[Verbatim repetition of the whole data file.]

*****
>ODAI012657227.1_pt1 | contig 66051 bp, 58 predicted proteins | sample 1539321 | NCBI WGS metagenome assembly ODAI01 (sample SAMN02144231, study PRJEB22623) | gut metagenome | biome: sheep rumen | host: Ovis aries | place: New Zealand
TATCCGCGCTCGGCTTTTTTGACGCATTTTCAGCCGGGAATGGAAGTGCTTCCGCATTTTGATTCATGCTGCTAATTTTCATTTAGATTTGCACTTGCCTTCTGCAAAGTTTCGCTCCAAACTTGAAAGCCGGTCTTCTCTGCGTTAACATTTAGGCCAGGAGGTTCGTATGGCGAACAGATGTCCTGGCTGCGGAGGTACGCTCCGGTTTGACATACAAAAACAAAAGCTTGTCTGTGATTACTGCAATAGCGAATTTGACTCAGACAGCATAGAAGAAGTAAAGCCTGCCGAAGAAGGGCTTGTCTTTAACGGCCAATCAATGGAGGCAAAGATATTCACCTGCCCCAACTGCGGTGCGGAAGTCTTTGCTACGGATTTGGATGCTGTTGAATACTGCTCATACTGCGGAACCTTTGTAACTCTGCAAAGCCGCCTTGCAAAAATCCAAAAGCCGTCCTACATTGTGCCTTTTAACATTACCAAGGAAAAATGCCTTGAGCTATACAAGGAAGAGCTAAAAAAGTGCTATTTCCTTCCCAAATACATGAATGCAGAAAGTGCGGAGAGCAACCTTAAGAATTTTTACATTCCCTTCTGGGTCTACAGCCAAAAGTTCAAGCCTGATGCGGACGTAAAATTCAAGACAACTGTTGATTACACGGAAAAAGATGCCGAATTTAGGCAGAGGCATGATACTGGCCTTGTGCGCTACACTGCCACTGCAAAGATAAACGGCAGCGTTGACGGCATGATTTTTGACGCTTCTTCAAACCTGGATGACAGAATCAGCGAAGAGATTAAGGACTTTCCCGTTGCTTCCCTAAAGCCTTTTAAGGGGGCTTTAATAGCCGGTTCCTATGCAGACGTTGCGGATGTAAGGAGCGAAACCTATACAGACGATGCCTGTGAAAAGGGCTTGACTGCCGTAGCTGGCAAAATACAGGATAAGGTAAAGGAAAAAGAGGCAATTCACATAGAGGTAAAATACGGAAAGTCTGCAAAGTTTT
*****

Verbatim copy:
>ODAI012657227.1_pt1 | contig 66051 bp, 58 predicted proteins | sample 1539321 | NCBI WGS metagenome assembly ODAI01 (sample SAMN02144231, study PRJEB22623) | gut metagenome | biome: sheep rumen | host: Ovis aries | place: New Zealand
TATCCGCGCTCGGCTTTTTTGACGCATTTTCAGCCGGGAATGGAAGTGCTTCCGCATTTTGATTCATGCTGCTAATTTTCATTTAGATTTGCACTTGCCTTCTGCAAAGTTTCGCTCCAAACTTGAAAGCCGGTCTTCTCTGCGTTAACATTTAGGCCAGGAGGTTCGTATGGCGAACAGATGTCCTGGCTGCGGAGGTACGCTCCGGTTTGACATACAAAAACAAAAGCTTGTCTGTGATTACTGCAATAGCGAATTTGACTCAGACAGCATAGAAGAAGTAAAGCCTGCCGAAGAAGGGCTTGTCTTTAACGGCCAATCAATGGAGGCAAAGATATTCACCTGCCCCAACTGCGGTGCGGAAGTCTTTGCTACGGATTTGGATGCTGTTGAATACTGCTCATACTGCGGAACCTTTGTAACTCTGCAAAGCCGCCTTGCAAAAATCCAAAAGCCGTCCTACATTGTGCCTTTTAACATTACCAAGGAAAAATGCCTTGAGCTATACAAGGAAGAGCTAAAAAAGTGCTATTTCCTTCCCAAATACATGAATGCAGAAAGTGCGGAGAGCAACCTTAAGAATTTTTACATTCCCTTCTGGGTCTACAGCCAAAAGTTCAAGCCTGATGCGGACGTAAAATTCAAGACAACTGTTGATTACACGGAAAAAGATGCCGAATTTAGGCAGAGGCATGATACTGGCCTTGTGCGCTACACTGCCACTGCAAAGATAAACGGCAGCGTTGACGGCATGATTTTTGACGCTTCTTCAAACCTGGATGACAGAATCAGCGAAGAGATTAAGGACTTTCCCGTTGCTTCCCTAAAGCCTTTTAAGGGGGCTTTAATAGCCGGTTCCTATGCAGACGTTGCGGATGTAAGGAGCGAAACCTATACAGACGATGCCTGTGAAAAGGGCTTGACTGCCGTAGCTGGCAAAATACAGGATAAGGTAAAGGAAAAAGAGGCAATTCACATAGAGGTAAAATACGGAAAGTCTGCAAAGTTTT